Ryder Cup 2012 – Forgotten and Forgettable except for the Lesson given to Tiger

The Ryder Cup 2012 – Forgotten and Forgettable

Who are the 45,000 masochists who want to stand frozen in place (no room to even raise an arm), for a couple of hours, on one of only four fairways, to be able to see a maximum of maybe 16 shots hit from that area!

Especially those masochists who are not a minimum of 6’ 5” tall and can thus at least see clearly over the heads of people standing 10 rows deep all around the limited fairways-in-play

Of course, the ambience of a Ryder Cup is awe-inspiring and the approximately 3500 volunteers make moving crowds into a logistical marvel. The Middle-Eastern-inspired club-house architecture is a sight to behold (huge dome, minarets and the name ‘Medinah’ – albeit pronounced differently!). And the ’mums in all their resplendent Fall glory were everywhere, as were the giant old trees in shades of yellow and red.

However, the 2012 Ryder Cup was forgettable and is, by now, surely forgotten.

The most standing-out factor was how Tiger, once again, was a mess. My personal highlight was getting my picture taken next to ‘him’ and telling him not to be so over-the-top with his right shoulder – he always is, and the MGSS philosophy explains that that is the fault of important body-joints not being in good positions at the top!


Chasing the Tiger – how he’d benefit from using the MGS!

Chasing the Tiger

Uncommon golfer, common problems. The driver shots going wide to the right and the irons long and low and left.

That’s what one learns from ‘The Big Miss’ by Hank Haney, which truly should be mandatory reading for all wannabe golf instructors as well as wannabe Tiger instructors. Basically his arms would always get ‘stuck’ behind his body, as his body was too quick. That happened because at the top he was too steep and across-the-line with his club shaft and closed with his clubface.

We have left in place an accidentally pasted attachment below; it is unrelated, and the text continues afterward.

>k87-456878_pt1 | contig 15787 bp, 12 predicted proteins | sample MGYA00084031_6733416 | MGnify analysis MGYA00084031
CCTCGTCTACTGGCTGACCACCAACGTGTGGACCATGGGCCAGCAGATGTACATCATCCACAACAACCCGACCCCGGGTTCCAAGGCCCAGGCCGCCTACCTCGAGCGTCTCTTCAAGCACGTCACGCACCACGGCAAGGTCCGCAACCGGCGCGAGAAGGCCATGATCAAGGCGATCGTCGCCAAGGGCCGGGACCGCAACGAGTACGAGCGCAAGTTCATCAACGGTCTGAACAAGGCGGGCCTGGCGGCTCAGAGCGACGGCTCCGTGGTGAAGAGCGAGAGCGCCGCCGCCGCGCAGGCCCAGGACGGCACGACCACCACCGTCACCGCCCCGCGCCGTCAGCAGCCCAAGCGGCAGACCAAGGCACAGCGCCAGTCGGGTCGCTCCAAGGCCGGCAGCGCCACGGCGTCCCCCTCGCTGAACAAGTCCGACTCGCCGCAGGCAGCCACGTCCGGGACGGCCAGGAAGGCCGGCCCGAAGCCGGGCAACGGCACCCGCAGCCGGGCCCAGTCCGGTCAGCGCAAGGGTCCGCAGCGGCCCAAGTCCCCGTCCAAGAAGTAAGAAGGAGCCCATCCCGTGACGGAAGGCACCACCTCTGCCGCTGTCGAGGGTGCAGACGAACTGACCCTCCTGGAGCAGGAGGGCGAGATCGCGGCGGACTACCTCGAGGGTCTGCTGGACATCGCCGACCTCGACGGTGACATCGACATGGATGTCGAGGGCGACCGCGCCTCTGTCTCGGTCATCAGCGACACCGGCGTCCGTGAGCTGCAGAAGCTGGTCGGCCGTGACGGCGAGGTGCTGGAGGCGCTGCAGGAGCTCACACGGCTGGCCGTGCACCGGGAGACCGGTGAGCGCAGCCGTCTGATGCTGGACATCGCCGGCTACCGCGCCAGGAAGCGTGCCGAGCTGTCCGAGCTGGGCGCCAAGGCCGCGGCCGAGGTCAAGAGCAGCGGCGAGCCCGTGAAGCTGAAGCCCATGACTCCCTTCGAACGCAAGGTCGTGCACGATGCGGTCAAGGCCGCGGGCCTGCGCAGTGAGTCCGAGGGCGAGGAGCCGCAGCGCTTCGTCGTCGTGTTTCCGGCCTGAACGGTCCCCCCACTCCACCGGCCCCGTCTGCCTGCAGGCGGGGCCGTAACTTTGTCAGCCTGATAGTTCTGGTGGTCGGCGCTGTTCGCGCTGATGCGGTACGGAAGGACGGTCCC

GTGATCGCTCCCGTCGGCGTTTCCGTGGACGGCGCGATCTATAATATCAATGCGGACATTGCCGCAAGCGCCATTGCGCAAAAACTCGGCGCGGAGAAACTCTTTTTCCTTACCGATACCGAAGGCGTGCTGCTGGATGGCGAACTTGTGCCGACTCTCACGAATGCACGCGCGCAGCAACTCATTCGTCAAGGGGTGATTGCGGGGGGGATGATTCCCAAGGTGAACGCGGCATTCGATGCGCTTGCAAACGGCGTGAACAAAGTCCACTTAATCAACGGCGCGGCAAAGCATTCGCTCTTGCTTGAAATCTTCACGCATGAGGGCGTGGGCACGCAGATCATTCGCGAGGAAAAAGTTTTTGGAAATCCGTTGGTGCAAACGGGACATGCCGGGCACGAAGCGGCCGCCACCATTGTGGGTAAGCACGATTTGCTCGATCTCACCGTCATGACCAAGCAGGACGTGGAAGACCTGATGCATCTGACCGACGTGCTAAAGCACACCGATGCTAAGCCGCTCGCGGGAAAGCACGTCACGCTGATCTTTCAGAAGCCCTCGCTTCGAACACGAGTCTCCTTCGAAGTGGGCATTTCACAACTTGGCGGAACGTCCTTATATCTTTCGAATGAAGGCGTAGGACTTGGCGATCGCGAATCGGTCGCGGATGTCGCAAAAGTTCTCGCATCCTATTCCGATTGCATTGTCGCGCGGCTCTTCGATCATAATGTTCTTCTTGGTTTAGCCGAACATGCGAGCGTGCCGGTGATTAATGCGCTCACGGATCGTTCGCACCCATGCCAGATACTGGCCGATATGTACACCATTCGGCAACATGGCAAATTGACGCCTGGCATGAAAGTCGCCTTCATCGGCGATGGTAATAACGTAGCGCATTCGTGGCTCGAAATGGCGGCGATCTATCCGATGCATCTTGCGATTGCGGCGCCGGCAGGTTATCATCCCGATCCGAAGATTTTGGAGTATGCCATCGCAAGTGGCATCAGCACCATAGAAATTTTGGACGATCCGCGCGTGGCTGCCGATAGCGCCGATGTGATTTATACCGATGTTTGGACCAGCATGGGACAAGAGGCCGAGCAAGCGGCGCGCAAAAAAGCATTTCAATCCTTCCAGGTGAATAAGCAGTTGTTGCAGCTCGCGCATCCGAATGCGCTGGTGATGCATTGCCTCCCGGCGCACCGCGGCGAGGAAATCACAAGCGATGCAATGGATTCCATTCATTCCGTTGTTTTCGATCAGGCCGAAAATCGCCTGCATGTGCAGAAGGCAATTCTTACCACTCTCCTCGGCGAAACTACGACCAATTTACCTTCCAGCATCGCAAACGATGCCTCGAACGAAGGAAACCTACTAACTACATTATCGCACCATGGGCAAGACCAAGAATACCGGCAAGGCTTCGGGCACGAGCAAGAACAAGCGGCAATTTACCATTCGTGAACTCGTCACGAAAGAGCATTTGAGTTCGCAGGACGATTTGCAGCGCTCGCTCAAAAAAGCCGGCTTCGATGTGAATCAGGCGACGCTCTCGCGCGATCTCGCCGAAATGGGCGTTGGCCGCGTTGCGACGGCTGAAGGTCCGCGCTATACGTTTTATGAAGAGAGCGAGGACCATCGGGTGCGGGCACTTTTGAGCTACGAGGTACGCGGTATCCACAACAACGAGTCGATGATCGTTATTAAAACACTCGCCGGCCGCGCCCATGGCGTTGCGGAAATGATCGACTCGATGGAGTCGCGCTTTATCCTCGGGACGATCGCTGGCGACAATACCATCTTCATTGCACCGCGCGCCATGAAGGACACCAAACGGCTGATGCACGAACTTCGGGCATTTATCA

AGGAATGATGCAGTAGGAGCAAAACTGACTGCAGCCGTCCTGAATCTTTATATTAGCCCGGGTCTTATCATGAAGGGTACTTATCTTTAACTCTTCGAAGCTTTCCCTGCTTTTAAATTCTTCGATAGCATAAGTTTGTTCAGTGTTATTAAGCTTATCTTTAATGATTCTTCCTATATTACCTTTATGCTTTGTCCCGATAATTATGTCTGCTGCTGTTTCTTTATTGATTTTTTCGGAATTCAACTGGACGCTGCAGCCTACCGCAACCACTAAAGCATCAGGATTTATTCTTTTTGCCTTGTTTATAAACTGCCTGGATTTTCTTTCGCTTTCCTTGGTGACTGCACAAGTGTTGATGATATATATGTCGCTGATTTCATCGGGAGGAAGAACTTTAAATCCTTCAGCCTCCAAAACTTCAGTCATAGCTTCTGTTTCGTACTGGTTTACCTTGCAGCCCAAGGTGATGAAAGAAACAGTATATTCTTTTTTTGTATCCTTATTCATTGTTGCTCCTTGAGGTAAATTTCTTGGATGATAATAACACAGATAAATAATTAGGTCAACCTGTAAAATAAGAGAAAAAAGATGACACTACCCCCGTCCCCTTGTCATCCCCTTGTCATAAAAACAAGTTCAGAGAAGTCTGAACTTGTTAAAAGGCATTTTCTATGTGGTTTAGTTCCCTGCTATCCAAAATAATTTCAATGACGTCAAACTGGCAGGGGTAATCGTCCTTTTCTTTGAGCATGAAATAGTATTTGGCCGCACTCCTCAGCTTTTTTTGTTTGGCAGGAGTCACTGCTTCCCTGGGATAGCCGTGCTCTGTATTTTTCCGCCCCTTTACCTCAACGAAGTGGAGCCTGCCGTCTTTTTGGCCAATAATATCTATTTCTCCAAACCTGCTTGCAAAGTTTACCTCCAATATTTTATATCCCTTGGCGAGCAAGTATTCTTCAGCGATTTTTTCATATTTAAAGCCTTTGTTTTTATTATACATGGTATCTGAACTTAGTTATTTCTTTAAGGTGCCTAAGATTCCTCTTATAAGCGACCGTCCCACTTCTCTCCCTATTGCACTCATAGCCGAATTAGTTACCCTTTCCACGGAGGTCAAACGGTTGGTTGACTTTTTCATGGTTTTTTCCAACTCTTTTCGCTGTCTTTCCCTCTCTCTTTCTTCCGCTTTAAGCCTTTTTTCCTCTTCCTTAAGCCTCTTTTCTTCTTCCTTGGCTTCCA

One pro told him to snap his left knee straight to get more distance (I’d surely be sue-ing that pro, because torquing a knee as fast as Tiger does, then getting it into a fully-extended lock-out position with a rapid change of direction is a classic recipe for a torn-ACL). That pro also probably encouraged backswing width, which caused his arms to go too far away from the body during the takeaway.

Another had him practice being laid-off to prevent across-the-line, and then cock the wrists and rotate the forearms at takeaway, to prevent a shut clubface. He was also told that his head hangs back and his body drops down leading upto impact, so he should practice an Annika-like turn-of-head-to-target to prevent that.

Yet another coach, while ‘talking the talk’, and throwing out terms like ‘biomechanics’ strengthened Tiger’s grip and had him lean his shaft towards target. Everyone has seen the long, low misses to the left with the recent swing changes.

The saddest thing about all of these lessons is that all the instructors made Tiger reduce his distance in order to gain direction (which he did not do anyway!). It is a part of any golfer’s mojo to be able to hit the ball as far as possible! A good swing movement must give a golfer maximum distance, straight direction and ideal trajectory.

Bottom line. The golf swing really should not be a case of two negatives making a positive. That is to make a slicer into a hooker and an across-the-liner into a laid-off-er (new English).

Golfers are often told that they get stuck behind because their lower bodies are too quick, and their arms do not catch up in time. Actually, these golfers have all found different compensations to bring their incorrectly positioned joints back to impact correctly! A beginner golfer from similarly mis-placed joints at the top would simply come down in a straight line from the top (ie over-the-top). All compensations occur because the joints are in very opposite positions from where they need to be for correct impact.

A simple example. Where is the right upper body/trunk at address? Where is the right upper body/trunk at impact? Both times lower than the right, correct? (mainly because the right hand is lower on the club’s grip than the left). This means that if the left side/trunk is lower at the top-of-backswing, some phenomenal adjustments must be made to drop the right side down again. The same thing would apply for the shoulders, elbows, wrists and knee! Each misplaced joint needs its own re-routing during the downswing.